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Reasoning, rationality, and representation

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Recently, a cottage industry has formed with the goal of analyzing reasoning. The relevant notion of reasoning in which philosophers are expressly interested is fixed through an epistemic functional description: reasoning—whatever it is—is our personal-level, rationally evaluable means of meeting our rational requirements through managing and updating our attitudes. Roughly, the dominant view in the extant literature as developed by Paul Boghossian, John Broome, and others is that reasoning (in the relevant sense) is a rule-governed operation over propositional attitudes (or their contents) that results in a change in attitude (e.g., the adoption of a new belief). In this paper, I argue that our personal-level operations over mental models and visuospatial imagery, which are representations in a non-propositional/analogue format, can be rationally evaluable processes of managing our attitudes and, thus, should be considered reasoning in the relevant sense. Furthermore, I show that if reasoning can occur through operations over mental models and imagery, then the dominant rule-following account mischaracterizes (a) the cognitive operations and representational states assumed to be constitutive of reasoning and (b) what grounds the rational status of a line of reasoning.
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Synthese (2021) 198:8323–8345
https://doi.org/10.1007/s11229-020-02575-6
Reasoning, rationality, and representation
Wade Munroe1
Received: 27 March 2019 / Accepted: 9 February 2020 / Published online: 22 February 2020
© Springer Nature B.V. 2020
Abstract
Recently, a cottage industry has formed with the goal of analyzing reasoning. The rele-
vant notion of reasoning in which philosophers are expressly interested is fixed through
an epistemic functional description: reasoning—whatever it is—is our personal-level,
rationally evaluable means of meeting our rational requirements through managing
and updating our attitudes. Roughly, the dominant view in the extant literature as
developed by Paul Boghossian, John Broome, and others is that reasoning (in the rele-
vant sense) is a rule-governed operation over propositional attitudes (or their contents)
that results in a change in attitude (e.g., the adoption of a new belief). In this paper, I
argue that our personal-level operations over mental models and visuospatial imagery,
which are representations in a non-propositional/analogue format, can be rationally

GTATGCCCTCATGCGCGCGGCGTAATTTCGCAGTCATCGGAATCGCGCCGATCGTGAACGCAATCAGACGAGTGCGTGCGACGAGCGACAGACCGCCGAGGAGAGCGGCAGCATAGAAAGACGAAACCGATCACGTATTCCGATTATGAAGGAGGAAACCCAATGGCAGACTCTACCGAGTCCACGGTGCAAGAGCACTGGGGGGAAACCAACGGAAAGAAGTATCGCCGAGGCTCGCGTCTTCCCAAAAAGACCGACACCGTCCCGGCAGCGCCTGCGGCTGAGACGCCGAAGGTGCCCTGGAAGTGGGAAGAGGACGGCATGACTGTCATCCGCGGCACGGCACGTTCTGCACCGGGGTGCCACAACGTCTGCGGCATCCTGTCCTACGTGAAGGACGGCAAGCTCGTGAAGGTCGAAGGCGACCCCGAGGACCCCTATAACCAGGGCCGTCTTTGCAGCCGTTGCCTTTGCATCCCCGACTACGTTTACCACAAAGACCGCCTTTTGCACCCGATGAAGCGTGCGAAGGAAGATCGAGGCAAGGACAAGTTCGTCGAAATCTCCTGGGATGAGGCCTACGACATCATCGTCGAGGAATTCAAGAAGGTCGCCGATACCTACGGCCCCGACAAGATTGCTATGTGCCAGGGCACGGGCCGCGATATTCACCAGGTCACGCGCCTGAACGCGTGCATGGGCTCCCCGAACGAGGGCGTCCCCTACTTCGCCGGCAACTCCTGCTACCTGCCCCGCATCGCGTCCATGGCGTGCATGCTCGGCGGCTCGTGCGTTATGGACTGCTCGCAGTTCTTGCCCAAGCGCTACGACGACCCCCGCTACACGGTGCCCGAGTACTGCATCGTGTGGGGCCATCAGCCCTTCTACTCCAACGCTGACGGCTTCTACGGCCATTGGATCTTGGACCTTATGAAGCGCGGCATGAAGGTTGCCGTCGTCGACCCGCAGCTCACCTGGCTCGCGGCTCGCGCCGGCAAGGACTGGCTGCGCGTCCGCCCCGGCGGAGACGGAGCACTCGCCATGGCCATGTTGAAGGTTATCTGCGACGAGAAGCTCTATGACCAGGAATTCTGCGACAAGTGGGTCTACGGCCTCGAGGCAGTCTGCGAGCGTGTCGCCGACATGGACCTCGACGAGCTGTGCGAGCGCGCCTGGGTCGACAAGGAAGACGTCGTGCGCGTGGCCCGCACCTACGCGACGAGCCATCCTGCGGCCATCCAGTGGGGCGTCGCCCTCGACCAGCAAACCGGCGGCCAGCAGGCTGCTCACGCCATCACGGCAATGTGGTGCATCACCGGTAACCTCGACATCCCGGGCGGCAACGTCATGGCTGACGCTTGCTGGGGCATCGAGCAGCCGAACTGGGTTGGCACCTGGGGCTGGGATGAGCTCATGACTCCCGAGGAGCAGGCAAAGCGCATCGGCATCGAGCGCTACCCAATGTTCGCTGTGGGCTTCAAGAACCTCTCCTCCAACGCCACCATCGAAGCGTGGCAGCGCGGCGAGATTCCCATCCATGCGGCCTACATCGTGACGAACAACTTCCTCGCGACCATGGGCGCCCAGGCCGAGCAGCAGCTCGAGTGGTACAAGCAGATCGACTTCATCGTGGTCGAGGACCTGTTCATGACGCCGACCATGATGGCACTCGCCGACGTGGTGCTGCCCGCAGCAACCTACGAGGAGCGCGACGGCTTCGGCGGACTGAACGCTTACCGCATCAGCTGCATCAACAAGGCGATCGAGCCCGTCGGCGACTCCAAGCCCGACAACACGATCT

evaluable processes of managing our attitudes and, thus, should be considered rea-
soning in the relevant sense. Furthermore, I show that if reasoning can occur through
operations over mental models and imagery, then the dominant rule-following account
mischaracterizes (a) the cognitive operations and representational states assumed to be
constitutive of reasoning and (b) what grounds the rational status of a line of reasoning.
Keywords Rationality ·Inference ·Reasoning ·Rule-following ·Representation
1 Introduction
Recently, a cottage industry has formed with the goal of analyzing reasoning, where
the relevant notion of reasoning in which philosophers are expressly interested is
fixed through an epistemic functional description: reasoning—whatever it is—is
our personal-level, rationally evaluable means of meeting our rational requirements
BWade Munroe
wemunroe@umich.edu
1Department of Philosophy and the Weinberg Institute for Cognitive Science, University of Michigan,
Ann Arbor, USA
123
Content courtesy of Springer Nature, terms of use apply. Rights reserved.
... 2. Working memory is "a mental workspace that is involved in controlling, regulating, and actively maintaining relevant information" (Raghubar et al., 2010, p. 110). 3. See, my (Munroe, 2021a) for further discussion. 4. I explicitly talk of "conscious reasoning" as opposed to "System 2" or "Type 2" reasoning because, as Jonathan St B. T. Evans (2018) notes, it may not be the case that System 2 or Type 2 reasoning is always conscious. 5. Very roughly, speech planning occurs through the following tiers: The first tier -the semantic level -involves a preverbal representation of the content that is to be encoded into language. ...
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